As further seen in reference to FIG. 3, if the cement kiln feed cannot be broken into separate carbonate and alumina feeds, illustrates a process for separate CO2 isolation designs where separate of carbonate and alumina cement kiln feeds is not possible. For instance, marl or highly interbedded limestone and shale deposits do not lend themselves to separation as seen in reference to FIG. 2. Accordingly, the process as described in reference to FIG. 3 provides additional design options.
As set forth in FIG. 2, the disclosed design has some significant process variable differences from those employed in a typical cement manufacturing process. As noted, the limestone/dolomite materials are separated from other raw materials prior to calcination. As a result, evolved CO2 from the calcination of limestone and dolomite can be carried out. Additionally noted, is that the low temperature calcining of the carbonates releases CO2 and forms CaO and MgO in a separate calciner (A) in which the atmosphere of the calcination process is not in contact with combustion gases, thereby resulting in the release of clean CO2 which is not tainted with combustion gas. It is also noted that the CaO/MgO is combined with other raw materials just prior to the high temperature calcining step to form clinker. It is further noted that by controlling the addition points for CaO/MgO with respect to temperature within the high temperature calciner (B) allows the producer to maximize the formation of hydrating belites and alites and control the ratio of each in the final product. Accordingly, a cement manufacturer has better control of both early and late hydration strength and can minimize undesirable non-hydrating phases in the final product. A higher beta-belite ratio in the final product would also provide for greater late cure strength and lower energy consumption since lower formation temperatures may be employed.
For instance, the ratio of belite to alite can be controlled in the high temperature calciner (B) by controlling the calciner temperature and controlling the residence time. Belite forms at lower temperature conditions than alite and can be made more abundantly in the clinker if the temperatures in the calciner are held in the general range of 1000° C. to 1300° C. Alite is a higher temperature mineral and can be made more abundantly in the clinker if the calciner temperatures are at or above 1300° C.
By way of example, having the higher temperatures present at the entry point for the CaO than the formation temperature for gamma belite, one can greatly limit the amount of belite present in the end clinker. Similarly, if the calciner temperature is in the range of 1000° C. to 1300° C., there will be more belite. Clinker having a higher belite content in the final product may be made at a lower cost since the fuel costs for operating the calciner are less. Such clinker may be less reactive and slower to cure and is suitable for numerous commercial applications. Likewise, using a higher temperature or a series of higher temperature gradients in the clinker increases the production cost, but allows a clinker and the final milled cement from the clinker, to have higher reaction rates and cure times.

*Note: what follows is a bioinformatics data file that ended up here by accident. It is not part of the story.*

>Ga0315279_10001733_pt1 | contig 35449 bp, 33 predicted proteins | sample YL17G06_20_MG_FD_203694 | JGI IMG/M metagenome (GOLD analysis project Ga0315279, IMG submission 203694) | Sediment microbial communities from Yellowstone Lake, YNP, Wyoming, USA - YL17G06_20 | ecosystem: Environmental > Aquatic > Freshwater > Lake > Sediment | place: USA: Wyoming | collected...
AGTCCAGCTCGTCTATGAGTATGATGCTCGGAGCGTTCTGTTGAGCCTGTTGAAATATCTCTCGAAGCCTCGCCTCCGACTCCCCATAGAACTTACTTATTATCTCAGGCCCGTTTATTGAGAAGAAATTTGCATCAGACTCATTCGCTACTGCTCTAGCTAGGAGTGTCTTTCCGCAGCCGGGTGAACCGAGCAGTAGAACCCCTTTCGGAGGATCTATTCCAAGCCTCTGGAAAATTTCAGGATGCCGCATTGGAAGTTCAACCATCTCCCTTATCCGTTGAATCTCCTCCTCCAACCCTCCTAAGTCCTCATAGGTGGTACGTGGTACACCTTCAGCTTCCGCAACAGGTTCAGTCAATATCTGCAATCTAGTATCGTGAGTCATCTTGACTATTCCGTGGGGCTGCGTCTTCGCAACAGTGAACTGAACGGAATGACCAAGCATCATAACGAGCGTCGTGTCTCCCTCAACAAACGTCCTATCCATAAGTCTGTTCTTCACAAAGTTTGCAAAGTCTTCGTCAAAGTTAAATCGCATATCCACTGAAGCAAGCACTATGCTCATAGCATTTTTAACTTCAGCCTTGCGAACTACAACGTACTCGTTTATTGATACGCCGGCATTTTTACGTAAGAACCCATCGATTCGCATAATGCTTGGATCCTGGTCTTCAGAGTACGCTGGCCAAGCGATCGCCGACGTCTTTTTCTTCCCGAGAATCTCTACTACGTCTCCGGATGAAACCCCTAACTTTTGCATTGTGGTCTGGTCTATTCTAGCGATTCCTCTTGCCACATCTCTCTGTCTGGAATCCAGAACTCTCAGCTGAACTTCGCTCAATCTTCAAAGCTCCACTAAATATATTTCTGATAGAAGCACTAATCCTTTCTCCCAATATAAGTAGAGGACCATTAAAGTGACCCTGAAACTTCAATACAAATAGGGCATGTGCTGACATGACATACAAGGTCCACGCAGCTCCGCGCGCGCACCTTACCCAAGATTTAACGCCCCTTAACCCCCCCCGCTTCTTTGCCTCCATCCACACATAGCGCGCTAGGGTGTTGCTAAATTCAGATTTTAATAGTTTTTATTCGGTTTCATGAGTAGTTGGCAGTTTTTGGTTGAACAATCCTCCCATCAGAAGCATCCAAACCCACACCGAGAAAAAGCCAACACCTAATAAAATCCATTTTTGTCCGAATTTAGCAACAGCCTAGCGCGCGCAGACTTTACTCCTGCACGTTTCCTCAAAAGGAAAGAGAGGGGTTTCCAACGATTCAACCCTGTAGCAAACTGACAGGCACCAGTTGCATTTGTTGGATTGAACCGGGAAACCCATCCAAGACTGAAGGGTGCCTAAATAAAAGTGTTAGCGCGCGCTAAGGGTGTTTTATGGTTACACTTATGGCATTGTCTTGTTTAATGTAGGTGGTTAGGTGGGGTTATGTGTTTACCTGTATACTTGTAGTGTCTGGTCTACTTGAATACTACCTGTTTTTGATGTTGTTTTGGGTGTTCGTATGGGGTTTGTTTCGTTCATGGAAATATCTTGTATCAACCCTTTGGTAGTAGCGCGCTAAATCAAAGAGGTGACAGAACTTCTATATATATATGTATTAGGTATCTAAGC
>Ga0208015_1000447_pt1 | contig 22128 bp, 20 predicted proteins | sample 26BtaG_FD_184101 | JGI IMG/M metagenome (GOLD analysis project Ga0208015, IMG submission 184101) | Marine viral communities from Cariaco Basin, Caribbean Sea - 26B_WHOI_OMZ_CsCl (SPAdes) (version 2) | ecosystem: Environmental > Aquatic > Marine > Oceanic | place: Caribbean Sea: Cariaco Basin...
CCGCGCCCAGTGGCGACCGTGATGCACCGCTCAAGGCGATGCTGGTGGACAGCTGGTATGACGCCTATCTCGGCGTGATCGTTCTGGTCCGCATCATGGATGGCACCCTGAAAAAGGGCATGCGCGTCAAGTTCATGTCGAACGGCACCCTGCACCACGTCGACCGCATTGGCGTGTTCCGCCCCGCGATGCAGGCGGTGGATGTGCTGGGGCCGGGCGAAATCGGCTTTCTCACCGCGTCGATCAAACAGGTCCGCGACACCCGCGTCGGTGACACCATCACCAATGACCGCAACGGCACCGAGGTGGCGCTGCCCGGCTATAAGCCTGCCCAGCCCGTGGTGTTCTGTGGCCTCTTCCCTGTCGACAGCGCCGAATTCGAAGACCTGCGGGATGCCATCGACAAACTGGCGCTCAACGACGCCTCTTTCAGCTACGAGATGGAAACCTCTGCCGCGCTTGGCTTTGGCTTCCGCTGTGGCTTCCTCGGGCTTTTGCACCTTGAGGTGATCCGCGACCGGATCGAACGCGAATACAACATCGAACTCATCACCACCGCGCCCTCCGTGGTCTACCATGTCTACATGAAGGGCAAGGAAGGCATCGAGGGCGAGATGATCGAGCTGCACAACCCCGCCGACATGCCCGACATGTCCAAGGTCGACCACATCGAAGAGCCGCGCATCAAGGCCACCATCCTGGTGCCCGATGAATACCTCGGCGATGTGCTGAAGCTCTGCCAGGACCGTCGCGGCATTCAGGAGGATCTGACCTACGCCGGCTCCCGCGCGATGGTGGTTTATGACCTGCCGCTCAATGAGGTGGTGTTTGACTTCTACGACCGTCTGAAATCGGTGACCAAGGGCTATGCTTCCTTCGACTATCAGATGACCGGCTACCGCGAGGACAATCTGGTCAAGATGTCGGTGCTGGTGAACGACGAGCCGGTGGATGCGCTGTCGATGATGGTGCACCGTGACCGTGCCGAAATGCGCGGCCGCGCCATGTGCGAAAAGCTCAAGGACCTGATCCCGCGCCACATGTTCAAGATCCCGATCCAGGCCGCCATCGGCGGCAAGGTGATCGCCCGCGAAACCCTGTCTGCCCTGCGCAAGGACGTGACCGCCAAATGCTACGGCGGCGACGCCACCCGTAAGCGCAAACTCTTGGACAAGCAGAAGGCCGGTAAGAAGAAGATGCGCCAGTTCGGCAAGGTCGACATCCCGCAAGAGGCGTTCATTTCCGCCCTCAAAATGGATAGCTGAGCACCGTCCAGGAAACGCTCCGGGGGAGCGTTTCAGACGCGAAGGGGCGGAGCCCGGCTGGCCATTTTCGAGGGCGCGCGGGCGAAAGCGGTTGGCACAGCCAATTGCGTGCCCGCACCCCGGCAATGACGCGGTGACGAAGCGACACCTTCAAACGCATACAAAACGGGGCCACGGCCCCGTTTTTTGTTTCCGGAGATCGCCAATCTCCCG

As seen in FIG. 3, when the carbonate and alumina kiln feeds cannot be separated, there are still opportunities to enhance the capture of clean CO2 from the cement making process. As seen, the clinker feed of heated carbonate rich materials occurs in a temperature range of 650 to 1050° C. where CaCO3/CaMg(CO3)2 decomposes to CaO/MgO. This is designed to occur in a no combustion gas contact calciner (A) resulting in the release of clean CO2 that is not mixed with combustion gases. Additionally, the ability to use CaO/MgO rich clinker feed materials allows the operator to remove CO2 from the combustion gases (C) with regeneration in the no combustion gas contact calciner (A), resulting in the release of additional clean CO2.
As further seen in reference to FIGS. 2 and 3, the capture of CO2 from combustion gases is enhanced by using CaO/MgO rich material that may be contacted with combustion gases (C) to form CaCO3 or CaMg(CO3)2 and then returned to the low temperature calciner (A) for CO2 stripping. The use of CaO/MgO as a capture material for CO2 in an open loop system has advantages over closed loop known systems of CaO capture for CO2. In an open loop system, the CaO/MgO is not recycled and therefore there is no loss of efficiency which would require replenishment of the CaO/MgO.